If you don’t enjoy this sort of heat (I do) it can be brutal. But I think it can be useful, at least in terms of reminding people to literally sit down and relax. We don’t do enough of that in a culture that’s more frenetic than it needs to be.

Growing up without climate control, I remember spending long mornings and afternoons in the heat, in a sort of suspended animation on the porch or under the shade of the giant birch or oak trees, or finding a hose someplace or making lemonade. And more than that, I remember specific experiences of those sweltering summer days more readily than I can recall other kid moments from other seasons.

Heading to Washington tomorrow for Independence Day, and spending the rest of the week there before flying to Seattle on Saturday evening.

Native American Veterans Memorial

Kriston Capps writes on the National Museum of the American Indian’s forthcoming veterans memorial:

The circle at the center of the next memorial to U.S. veterans represents the cycles of life, nature, the seasons, and the elements. The circle is also the anchor for a special, and highly unique, stage in Washington, D.C.: a space for ceremonies for hundreds of different Native tribes and nations.

Fire and water frame the symbolic infrastructure for the memorial. The circular steel sculpture rises from a central pedestal, which is shaped like a drum; the drum works as a fountain, whose waters will bless sacred ceremonies. A fire at the base of the circle will be lit for Veterans Day and other holidays.

The Smithsonian’s National Museum of the American Indian just announced the winner of the international design contest to create its new monument. The National Native American Veterans Memorial will honor the military service of Native American soldiers who have served in every conflict in U.S. history. The memorial is meant to be an active site for healing, prayer, and storytelling, says Harvey Pratt, the memorial’s designer. The concept is unlike anything else that’s currently on the National Mall.

A jury selected Pratt’s design—dubbed the “Warriors’ Circle of Honor”—from five finalist entries, which in turn emerged from a pool of more than 120 contest submissions. Pratt’s design squares a difficult design brief. The memorial needed to facilitate a potent and reflective experience for veterans and their family members. But it also needed to be legible and meaningful across many different cultures and conflicts.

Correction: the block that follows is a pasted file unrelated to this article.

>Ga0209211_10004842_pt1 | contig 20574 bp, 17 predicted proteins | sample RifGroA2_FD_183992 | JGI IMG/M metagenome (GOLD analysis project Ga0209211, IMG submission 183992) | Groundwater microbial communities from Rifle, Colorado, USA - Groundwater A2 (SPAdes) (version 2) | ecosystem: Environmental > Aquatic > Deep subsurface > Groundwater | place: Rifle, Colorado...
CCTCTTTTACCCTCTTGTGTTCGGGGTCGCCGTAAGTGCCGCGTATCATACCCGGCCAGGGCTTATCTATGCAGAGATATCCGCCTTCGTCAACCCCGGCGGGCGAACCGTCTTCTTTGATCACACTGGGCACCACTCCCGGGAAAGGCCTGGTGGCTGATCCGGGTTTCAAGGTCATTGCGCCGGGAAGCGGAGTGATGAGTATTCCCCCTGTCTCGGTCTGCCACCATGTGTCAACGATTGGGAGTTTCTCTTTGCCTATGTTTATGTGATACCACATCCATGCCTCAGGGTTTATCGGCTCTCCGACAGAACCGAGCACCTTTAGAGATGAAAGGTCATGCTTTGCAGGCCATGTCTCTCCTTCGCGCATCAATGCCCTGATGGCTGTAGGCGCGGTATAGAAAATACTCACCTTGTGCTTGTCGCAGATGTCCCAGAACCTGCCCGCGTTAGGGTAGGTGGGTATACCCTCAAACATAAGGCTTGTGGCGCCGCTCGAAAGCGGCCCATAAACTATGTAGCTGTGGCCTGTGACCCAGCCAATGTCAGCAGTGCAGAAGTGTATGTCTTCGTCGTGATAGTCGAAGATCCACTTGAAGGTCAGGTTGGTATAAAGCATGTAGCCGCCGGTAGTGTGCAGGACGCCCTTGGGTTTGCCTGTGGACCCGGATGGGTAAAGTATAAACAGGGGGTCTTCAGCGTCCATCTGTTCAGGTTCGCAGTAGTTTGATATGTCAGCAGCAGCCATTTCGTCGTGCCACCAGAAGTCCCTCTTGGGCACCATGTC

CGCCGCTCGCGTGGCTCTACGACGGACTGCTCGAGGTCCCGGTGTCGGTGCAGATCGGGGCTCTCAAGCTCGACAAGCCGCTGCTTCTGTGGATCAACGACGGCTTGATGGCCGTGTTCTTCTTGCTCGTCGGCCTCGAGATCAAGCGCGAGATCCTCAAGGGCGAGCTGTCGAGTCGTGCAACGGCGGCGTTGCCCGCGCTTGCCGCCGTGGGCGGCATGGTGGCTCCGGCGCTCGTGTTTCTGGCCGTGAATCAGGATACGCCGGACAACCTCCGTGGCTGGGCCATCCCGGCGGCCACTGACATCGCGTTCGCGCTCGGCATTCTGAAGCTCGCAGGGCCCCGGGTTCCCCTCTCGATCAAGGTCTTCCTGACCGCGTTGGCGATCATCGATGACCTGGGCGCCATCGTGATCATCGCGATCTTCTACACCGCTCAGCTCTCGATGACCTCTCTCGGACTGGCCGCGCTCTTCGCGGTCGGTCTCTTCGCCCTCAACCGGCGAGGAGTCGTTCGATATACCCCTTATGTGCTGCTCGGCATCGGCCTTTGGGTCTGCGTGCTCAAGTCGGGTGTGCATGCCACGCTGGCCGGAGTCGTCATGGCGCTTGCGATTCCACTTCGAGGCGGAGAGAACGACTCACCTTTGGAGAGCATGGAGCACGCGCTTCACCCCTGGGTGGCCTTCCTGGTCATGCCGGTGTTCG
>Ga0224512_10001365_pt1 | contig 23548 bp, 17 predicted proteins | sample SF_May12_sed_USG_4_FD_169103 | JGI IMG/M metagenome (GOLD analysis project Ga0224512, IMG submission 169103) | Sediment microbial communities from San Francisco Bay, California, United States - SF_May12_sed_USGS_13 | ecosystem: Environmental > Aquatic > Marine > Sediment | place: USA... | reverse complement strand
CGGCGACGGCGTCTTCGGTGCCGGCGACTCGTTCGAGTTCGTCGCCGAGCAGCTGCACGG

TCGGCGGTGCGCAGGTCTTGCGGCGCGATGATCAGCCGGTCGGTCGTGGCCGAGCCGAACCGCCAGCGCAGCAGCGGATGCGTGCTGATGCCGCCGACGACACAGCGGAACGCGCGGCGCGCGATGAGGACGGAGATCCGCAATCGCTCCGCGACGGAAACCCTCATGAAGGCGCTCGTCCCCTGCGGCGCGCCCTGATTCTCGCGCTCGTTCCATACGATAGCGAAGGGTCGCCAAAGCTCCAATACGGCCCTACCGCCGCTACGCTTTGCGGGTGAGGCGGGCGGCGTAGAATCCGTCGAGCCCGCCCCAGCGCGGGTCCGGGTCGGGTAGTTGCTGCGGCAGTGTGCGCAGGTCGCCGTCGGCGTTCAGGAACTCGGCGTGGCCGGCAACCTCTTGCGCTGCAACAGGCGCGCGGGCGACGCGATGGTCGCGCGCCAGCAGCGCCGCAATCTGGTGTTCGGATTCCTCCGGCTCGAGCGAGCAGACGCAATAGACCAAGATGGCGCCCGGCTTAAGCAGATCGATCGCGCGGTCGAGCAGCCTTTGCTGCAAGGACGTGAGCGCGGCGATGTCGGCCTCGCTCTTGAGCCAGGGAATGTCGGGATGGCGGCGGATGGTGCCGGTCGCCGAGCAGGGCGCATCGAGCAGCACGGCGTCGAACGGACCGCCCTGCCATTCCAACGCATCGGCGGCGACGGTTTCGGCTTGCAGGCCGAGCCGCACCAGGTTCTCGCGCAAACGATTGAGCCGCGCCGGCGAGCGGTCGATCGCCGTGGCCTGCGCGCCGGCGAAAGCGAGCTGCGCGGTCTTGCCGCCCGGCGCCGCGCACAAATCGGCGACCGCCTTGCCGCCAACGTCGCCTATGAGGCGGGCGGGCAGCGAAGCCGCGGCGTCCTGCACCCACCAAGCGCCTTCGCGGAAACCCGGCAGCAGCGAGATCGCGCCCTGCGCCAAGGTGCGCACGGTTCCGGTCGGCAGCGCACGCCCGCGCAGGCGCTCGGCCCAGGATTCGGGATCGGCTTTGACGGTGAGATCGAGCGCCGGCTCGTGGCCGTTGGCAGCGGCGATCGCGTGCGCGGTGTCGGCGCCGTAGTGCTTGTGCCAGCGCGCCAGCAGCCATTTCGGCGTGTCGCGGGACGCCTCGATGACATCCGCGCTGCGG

For his design, Pratt, an Arapaho and Cheyenne Marine Corps veteran, says that he relied on a handful of symbols and conceits to build something essential and, he hopes, transportive. “Of the 650 tribes, we’re all the same, but we’re different,” Pratt says. “We all use those elements, but maybe all a little bit differently.”

Unlike other war memorials in D.C., the National Native American Veterans Memorial does not highlight a specific conflict, but rather an entire people. Many peoples, in fact. The memorial honors all Native American veterans—including American Indians, Alaska Natives, and Native Hawaiians—from the Revolutionary War to the present, across all branches of service.

This will be a fitting addition to the National Mall. I’m really looking forward to seeing this completed, and eventually visiting.

Ducklings at St. Joseph’s Lake

During our lunchtime break yesterday at the Vita Institute, I hopped onto a Limebike and rode from South Dining Hall to the Knute Rockne Memorial Building, through some of the dormitories, and down past the Grotto to the lakes.

It had been drizzling a bit, and was a bit chilly and damp from the rain. I pulled the bike off the trail as I got to St. Joseph’s Lake when I saw a little huddle of ducklings keeping warm, and filmed them a bit. I was able to get much closer than I thought I would—they didn’t seem to mind the closeness and no hissing parents appeared to shoo me away.